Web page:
The site structure or hierarchy of webpages. Having a logical organization of folders & subfolders is very important a) for users to navigate the site and b) for search engines to understand and rank content.
Links from one page to another, but on the same site. Reasons why internal linking is important:
- For users to navigate a site
- For search engines to find every page on your website
- For search engines to understand the structure of a site
- For dispersing link equity across a site
A scripting language used to program dynamic elements to web pages.
The practice of adding irrelevant or repeating keywords to manipulate search engine rankings. This is a violation of Google Webmaster Guidelines.
Stands for Key Performance Indicators. These are the metrics used to measure the success of digital marketing campaigns.
A stand-alone webpage that is typically used to generate leads and conversions. Within Google Analytics, a Landing Page is a dimension through which a user first entered the site.
The domain authority earned through backlinks. The more backlinks a site receives from relevant and authoritative sites, the more link equity or domain authority the site will have.
Search terms typically having more than 2 or 3 words. These terms have a lower search volume, but are specific and more likely to convert. (Example: “blue striped maxi dress” versus “dress”). Over 70% of searches are using long-tail keywords.
Appears in search results just below a webpage’s title, describing the page and encouraging searchers to click. Generally 150-160 characters long.
Since mobile traffic now surpasses desktop traffic, Google primarily crawls & indexes the mobile version of websites. Google first began rolling out Mobile-First Indexing in March 2018. Beginning in July 2019, all new websites will have the mobile version indexed by default.
A signal to search engines to not pass link equity to another page. Written in HTML as: <a href=”www.example.com” rel=nofollow>
Signal to search engine crawlers to restrict a page from being indexed in search results. Commonly used for paid landing pages, outdated pages, or pages that do not provide value through search.
An aspect of SEO focused on building a site’s Domain Authority, mostly by earning backlinks (also known as “link building”).
Examples of Off-Page SEO tactics include:
- Creating valuable content that other sites would want to link to
- Outreach to relevant & authoritative sites to promote content
- Guest blogging
The aspect of SEO that includes optimizing page copy, title tags, meta descriptions, heading tags, URLs, and image alt text, to incorporate target keywords.
A web page that is not linked to any other page on a website.
The time it takes for a web page to load. Since page speed is such a big part of a user’s experience, it is a search engine ranking factor.
Words, phrases or questions that are entered into a search engine.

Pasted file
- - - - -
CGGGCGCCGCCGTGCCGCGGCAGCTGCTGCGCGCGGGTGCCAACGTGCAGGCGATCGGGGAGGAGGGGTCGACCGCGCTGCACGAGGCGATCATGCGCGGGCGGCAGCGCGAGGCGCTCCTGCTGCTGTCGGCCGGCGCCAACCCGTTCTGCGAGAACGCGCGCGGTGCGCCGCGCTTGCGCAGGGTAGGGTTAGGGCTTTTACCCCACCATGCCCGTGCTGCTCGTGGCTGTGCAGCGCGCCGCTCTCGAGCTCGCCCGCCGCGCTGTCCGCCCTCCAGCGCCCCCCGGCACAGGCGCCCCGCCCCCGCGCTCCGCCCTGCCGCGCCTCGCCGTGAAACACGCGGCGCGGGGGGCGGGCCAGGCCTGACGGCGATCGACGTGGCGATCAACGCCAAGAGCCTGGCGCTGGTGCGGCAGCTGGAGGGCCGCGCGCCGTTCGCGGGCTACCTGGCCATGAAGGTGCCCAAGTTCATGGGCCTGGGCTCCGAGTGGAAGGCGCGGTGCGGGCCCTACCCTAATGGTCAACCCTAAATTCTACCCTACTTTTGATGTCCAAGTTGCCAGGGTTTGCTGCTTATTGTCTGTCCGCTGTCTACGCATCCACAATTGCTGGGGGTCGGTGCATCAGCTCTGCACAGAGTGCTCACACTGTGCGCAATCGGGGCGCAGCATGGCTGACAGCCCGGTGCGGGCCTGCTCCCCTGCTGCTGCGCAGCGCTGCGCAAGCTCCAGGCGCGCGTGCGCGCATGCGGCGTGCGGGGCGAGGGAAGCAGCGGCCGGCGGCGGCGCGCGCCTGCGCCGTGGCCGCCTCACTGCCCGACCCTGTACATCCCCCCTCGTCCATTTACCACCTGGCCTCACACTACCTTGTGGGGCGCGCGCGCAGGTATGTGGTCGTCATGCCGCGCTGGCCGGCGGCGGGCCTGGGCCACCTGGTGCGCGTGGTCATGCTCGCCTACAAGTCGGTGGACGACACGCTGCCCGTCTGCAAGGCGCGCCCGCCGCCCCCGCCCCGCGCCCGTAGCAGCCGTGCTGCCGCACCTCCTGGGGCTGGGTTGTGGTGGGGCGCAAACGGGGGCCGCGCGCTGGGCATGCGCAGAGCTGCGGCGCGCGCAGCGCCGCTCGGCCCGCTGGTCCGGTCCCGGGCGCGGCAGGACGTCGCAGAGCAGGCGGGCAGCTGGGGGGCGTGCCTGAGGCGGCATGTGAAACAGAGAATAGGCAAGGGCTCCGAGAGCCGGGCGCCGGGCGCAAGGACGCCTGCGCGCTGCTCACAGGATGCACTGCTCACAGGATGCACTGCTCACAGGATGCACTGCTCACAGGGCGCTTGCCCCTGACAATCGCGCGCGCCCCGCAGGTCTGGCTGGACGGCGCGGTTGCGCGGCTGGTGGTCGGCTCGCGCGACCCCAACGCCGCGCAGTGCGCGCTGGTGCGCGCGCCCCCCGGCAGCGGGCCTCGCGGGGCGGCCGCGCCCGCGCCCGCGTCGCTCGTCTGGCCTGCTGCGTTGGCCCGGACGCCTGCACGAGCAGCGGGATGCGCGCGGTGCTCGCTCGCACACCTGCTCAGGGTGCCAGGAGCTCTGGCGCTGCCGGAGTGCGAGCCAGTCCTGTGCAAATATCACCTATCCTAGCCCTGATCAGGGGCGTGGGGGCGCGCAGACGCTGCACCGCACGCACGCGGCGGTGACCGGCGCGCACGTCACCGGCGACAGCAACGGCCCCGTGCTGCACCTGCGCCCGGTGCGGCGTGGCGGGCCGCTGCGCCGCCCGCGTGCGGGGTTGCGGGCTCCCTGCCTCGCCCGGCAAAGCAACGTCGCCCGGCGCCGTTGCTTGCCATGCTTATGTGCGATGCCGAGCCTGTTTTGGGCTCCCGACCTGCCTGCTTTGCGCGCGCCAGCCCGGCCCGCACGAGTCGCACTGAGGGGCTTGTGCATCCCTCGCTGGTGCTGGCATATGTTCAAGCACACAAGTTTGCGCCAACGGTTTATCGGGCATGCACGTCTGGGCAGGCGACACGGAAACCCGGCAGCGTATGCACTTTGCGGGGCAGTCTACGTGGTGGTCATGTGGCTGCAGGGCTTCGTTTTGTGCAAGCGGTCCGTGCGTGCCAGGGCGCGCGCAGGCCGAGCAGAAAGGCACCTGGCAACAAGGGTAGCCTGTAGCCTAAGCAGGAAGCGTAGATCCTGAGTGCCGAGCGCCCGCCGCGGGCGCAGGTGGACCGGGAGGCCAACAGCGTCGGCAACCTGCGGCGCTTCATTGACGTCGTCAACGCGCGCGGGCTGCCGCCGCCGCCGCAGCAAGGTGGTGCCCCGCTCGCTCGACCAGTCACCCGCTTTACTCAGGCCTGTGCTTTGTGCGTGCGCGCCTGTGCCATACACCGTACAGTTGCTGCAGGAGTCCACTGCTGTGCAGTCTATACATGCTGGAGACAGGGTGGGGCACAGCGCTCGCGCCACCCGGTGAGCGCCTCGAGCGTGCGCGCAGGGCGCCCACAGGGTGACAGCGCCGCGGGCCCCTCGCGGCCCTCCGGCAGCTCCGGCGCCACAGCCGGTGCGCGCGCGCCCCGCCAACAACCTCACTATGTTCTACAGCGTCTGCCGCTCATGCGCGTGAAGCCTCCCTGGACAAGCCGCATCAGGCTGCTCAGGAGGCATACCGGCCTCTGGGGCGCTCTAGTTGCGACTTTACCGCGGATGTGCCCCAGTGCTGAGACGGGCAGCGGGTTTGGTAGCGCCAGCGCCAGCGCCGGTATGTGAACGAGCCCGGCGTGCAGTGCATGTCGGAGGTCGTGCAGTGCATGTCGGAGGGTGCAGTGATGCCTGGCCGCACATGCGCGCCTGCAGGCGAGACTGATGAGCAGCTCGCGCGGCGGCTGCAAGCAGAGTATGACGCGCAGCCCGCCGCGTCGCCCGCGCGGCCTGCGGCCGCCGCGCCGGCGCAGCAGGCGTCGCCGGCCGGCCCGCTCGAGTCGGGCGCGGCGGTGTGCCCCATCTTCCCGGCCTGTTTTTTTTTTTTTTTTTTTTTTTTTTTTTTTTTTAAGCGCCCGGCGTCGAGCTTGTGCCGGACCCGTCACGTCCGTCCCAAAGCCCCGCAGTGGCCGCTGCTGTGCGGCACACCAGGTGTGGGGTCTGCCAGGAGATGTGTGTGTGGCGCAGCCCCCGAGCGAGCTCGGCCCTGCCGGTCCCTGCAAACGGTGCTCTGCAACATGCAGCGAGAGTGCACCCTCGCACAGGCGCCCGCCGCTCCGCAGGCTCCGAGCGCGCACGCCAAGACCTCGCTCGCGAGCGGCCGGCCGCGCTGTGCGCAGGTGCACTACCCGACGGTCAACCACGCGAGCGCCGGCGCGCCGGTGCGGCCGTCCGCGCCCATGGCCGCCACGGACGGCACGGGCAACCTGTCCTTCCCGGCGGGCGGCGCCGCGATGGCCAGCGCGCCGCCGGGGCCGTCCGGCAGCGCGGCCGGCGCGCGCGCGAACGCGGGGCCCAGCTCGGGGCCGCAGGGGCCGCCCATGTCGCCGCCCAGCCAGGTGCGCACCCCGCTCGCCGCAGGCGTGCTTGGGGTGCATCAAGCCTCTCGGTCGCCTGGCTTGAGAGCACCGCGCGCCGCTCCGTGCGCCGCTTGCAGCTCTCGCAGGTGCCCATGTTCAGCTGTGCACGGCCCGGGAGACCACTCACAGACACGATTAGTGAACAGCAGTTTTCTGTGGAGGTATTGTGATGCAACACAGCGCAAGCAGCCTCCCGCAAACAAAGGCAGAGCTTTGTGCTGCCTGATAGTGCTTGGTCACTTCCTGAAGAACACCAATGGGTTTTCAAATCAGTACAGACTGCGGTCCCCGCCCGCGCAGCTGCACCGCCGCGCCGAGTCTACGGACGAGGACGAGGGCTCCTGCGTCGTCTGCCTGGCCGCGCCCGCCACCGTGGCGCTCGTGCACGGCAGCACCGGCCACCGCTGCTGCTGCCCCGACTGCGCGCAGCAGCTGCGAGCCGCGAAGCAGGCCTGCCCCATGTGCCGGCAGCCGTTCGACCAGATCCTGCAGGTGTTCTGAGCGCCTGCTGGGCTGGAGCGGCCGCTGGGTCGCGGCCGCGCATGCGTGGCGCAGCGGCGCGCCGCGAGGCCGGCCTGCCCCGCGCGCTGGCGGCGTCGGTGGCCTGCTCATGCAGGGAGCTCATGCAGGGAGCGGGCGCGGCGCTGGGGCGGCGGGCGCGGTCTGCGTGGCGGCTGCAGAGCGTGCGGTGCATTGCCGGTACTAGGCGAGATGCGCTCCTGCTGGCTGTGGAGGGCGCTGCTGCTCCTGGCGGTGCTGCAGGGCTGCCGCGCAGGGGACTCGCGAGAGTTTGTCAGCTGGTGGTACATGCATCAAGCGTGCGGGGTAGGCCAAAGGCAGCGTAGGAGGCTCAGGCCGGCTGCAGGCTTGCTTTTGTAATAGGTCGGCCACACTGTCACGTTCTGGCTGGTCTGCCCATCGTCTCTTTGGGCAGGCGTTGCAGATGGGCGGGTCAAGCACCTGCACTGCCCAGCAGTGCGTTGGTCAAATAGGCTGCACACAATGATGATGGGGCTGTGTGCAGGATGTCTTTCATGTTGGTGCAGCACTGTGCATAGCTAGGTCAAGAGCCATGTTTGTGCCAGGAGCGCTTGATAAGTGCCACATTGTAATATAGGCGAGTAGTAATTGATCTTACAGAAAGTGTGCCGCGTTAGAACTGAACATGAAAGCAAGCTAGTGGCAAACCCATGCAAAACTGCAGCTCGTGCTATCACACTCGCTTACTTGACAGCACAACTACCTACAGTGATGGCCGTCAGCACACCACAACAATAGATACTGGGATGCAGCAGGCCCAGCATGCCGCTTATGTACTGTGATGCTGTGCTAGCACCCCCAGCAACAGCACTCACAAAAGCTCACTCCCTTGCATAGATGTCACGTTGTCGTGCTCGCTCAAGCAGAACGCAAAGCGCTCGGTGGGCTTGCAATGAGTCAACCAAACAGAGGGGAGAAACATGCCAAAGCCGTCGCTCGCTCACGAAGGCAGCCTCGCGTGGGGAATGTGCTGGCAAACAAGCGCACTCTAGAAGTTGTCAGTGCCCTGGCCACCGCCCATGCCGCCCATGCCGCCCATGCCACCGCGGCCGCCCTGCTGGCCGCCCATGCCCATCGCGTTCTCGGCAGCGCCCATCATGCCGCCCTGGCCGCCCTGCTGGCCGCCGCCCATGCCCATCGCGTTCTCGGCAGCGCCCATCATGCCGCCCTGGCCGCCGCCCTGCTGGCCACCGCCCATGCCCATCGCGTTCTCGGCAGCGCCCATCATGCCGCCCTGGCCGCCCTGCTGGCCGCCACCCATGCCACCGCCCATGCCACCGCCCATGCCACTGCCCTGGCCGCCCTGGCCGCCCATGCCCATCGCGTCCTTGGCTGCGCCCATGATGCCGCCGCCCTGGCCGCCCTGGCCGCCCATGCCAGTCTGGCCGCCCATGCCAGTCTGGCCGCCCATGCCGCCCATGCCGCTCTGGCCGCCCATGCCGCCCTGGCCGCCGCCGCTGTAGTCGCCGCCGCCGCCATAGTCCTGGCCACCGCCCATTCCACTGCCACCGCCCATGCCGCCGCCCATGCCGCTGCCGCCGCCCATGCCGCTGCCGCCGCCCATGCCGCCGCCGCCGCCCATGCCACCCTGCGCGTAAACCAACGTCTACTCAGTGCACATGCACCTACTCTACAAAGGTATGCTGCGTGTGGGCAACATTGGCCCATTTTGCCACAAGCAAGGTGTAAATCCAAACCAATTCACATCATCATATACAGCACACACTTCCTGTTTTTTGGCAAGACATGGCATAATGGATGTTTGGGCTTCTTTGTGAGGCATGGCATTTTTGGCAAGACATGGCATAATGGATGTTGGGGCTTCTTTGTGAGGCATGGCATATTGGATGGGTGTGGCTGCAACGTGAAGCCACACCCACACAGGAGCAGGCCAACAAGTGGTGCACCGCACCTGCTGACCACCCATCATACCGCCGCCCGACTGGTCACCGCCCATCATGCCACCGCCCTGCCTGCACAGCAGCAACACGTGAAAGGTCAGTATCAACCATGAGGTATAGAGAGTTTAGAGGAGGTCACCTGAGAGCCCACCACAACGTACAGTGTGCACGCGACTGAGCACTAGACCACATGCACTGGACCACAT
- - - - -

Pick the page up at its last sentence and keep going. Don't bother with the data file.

The position of a website on a SERP (search engine result page) for a specific keyword. Historically only 10 sites would rank on the 1st page of Google, known as the “ten blue links”. In the more recent age of Universal Search, Google incorporates different SERP features depending on the search intent, such as Images, News, Videos, Featured Snippets, Maps, People Also Ask, etc.
A text file that tells web crawlers which pages on a site should be ignored. This file should live in the /robots.txt folder of each domain.
A type of structured data vocabulary agreed upon by major search engines. Adding Schema Markup to web pages helps search engines to better understand the content and structure of a site. It can also enable site content to show up in different SERP features such as featured snippets, carousels, knowledge graphs, etc.
Search Engine Optimization is the process of improving organic search engine traffic to a website through a variety of strategies. The 3 major pillars of SEO are On-Page, Off-Page, and Technical SEO.
Stands for Search Engine Results Page.
Search terms with one or two words. The terms are very broad with low search intent and high competition, and are harder to rank for.
The words or phrases that a web page is intended to rank for. When performing On-Page SEO, it is recommended to optimize a page around a handful of Target Keywords.
An HTML tag on each webpage, telling users and search engines the title of the page. The Title Tag is the blue link that shows up in SERPs. Optimizing title tags with target keywords is an important part of On-Page SEO.
Stands for Uniform Resource Locator. Each webpage has a unique URL or “address” that can be accessed in a browser.
User Experience (UX)
The overall experience a user has when interacting with a site. Factors impacting UX include pagespeed, site navigations, mobile responsiveness, brand connection, engaging content, and easy-to-access information.
A metric measuring how visible a site is to users based on prominence in SERPs.
White Hat SEO
SEO strategies that comply with Google’s Webmaster Guidelines.
An index of all the pages on a website that are intended for search engines to rank. This file should live in the /sitemap.xml folder of each domain. Site managers can submit their XML sitemaps in Google Search Console.